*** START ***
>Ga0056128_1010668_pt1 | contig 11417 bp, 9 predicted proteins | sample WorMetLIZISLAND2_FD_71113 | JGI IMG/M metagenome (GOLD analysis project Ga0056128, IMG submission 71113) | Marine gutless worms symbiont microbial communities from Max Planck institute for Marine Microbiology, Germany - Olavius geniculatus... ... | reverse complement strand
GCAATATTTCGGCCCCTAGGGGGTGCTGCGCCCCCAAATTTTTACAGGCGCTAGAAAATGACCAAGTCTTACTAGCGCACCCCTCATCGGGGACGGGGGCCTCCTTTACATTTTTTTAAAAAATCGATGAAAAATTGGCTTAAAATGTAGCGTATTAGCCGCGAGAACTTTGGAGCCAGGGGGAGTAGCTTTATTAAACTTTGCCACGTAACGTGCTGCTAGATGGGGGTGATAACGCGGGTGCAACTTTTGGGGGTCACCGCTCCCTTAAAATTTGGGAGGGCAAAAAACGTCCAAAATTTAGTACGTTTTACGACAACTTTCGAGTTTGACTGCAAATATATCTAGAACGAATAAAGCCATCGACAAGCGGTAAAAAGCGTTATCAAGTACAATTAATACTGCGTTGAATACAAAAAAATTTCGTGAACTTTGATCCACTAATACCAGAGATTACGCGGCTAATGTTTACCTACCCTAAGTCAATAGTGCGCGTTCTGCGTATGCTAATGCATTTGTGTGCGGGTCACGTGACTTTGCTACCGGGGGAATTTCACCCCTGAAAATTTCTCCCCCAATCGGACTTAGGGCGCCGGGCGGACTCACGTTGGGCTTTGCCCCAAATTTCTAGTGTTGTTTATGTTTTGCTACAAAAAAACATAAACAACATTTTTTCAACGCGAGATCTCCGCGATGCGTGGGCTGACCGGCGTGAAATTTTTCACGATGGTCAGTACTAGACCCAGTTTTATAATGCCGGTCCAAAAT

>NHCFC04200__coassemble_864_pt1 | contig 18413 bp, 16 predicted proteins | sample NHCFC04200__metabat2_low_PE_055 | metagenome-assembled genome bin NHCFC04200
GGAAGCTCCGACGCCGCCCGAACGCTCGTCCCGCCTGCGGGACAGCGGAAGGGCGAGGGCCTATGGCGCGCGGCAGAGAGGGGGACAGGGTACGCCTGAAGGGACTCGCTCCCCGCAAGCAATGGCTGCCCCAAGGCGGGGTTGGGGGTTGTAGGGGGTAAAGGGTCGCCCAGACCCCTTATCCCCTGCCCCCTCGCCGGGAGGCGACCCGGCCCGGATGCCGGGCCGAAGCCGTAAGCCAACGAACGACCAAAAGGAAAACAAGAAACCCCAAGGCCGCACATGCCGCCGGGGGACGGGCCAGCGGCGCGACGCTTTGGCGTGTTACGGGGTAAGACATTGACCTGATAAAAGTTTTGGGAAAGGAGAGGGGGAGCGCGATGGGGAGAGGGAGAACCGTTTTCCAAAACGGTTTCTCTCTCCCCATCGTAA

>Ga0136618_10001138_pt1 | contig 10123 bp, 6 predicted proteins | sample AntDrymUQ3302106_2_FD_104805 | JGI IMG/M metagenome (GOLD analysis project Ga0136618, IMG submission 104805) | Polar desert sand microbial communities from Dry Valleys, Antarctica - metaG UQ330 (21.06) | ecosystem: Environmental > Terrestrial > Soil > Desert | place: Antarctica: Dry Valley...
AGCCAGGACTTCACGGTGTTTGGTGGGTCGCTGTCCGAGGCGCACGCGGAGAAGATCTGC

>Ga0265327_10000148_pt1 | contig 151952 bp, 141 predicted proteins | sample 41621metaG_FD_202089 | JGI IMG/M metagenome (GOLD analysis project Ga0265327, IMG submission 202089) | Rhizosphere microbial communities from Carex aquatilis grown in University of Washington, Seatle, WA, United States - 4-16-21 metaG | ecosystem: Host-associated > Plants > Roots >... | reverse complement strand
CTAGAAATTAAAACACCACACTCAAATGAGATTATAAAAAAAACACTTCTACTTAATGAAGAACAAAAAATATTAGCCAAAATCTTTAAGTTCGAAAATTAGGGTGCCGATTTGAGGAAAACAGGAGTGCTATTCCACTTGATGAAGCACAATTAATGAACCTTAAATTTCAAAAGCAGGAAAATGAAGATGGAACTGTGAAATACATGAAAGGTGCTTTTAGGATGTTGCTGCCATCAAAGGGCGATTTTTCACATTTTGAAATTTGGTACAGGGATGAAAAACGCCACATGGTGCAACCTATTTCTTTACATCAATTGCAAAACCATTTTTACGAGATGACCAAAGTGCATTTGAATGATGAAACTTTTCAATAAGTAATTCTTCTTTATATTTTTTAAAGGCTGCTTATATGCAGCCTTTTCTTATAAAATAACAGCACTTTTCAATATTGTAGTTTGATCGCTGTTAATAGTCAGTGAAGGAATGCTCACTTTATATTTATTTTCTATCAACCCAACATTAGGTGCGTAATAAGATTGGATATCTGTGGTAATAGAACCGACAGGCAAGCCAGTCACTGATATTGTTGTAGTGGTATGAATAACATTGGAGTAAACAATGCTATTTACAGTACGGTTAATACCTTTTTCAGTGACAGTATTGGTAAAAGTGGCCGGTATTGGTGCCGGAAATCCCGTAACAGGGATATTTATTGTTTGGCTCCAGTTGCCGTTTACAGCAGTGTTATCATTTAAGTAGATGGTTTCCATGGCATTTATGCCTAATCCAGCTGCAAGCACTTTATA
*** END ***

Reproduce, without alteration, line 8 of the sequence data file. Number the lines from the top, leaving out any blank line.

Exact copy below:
CTAGAAATTAAAACACCACACTCAAATGAGATTATAAAAAAAACACTTCTACTTAATGAAGAACAAAAAATATTAGCCAAAATCTTTAAGTTCGAAAATTAGGGTGCCGATTTGAGGAAAACAGGAGTGCTATTCCACTTGATGAAGCACAATTAATGAACCTTAAATTTCAAAAGCAGGAAAATGAAGATGGAACTGTGAAATACATGAAAGGTGCTTTTAGGATGTTGCTGCCATCAAAGGGCGATTTTTCACATTTTGAAATTTGGTACAGGGATGAAAAACGCCACATGGTGCAACCTATTTCTTTACATCAATTGCAAAACCATTTTTACGAGATGACCAAAGTGCATTTGAATGATGAAACTTTTCAATAAGTAATTCTTCTTTATATTTTTTAAAGGCTGCTTATATGCAGCCTTTTCTTATAAAATAACAGCACTTTTCAATATTGTAGTTTGATCGCTGTTAATAGTCAGTGAAGGAATGCTCACTTTATATTTATTTTCTATCAACCCAACATTAGGTGCGTAATAAGATTGGATATCTGTGGTAATAGAACCGACAGGCAAGCCAGTCACTGATATTGTTGTAGTGGTATGAATAACATTGGAGTAAACAATGCTATTTACAGTACGGTTAATACCTTTTTCAGTGACAGTATTGGTAAAAGTGGCCGGTATTGGTGCCGGAAATCCCGTAACAGGGATATTTATTGTTTGGCTCCAGTTGCCGTTTACAGCAGTGTTATCATTTAAGTAGATGGTTTCCATGGCATTTATGCCTAATCCAGCTGCAAGCACTTTATA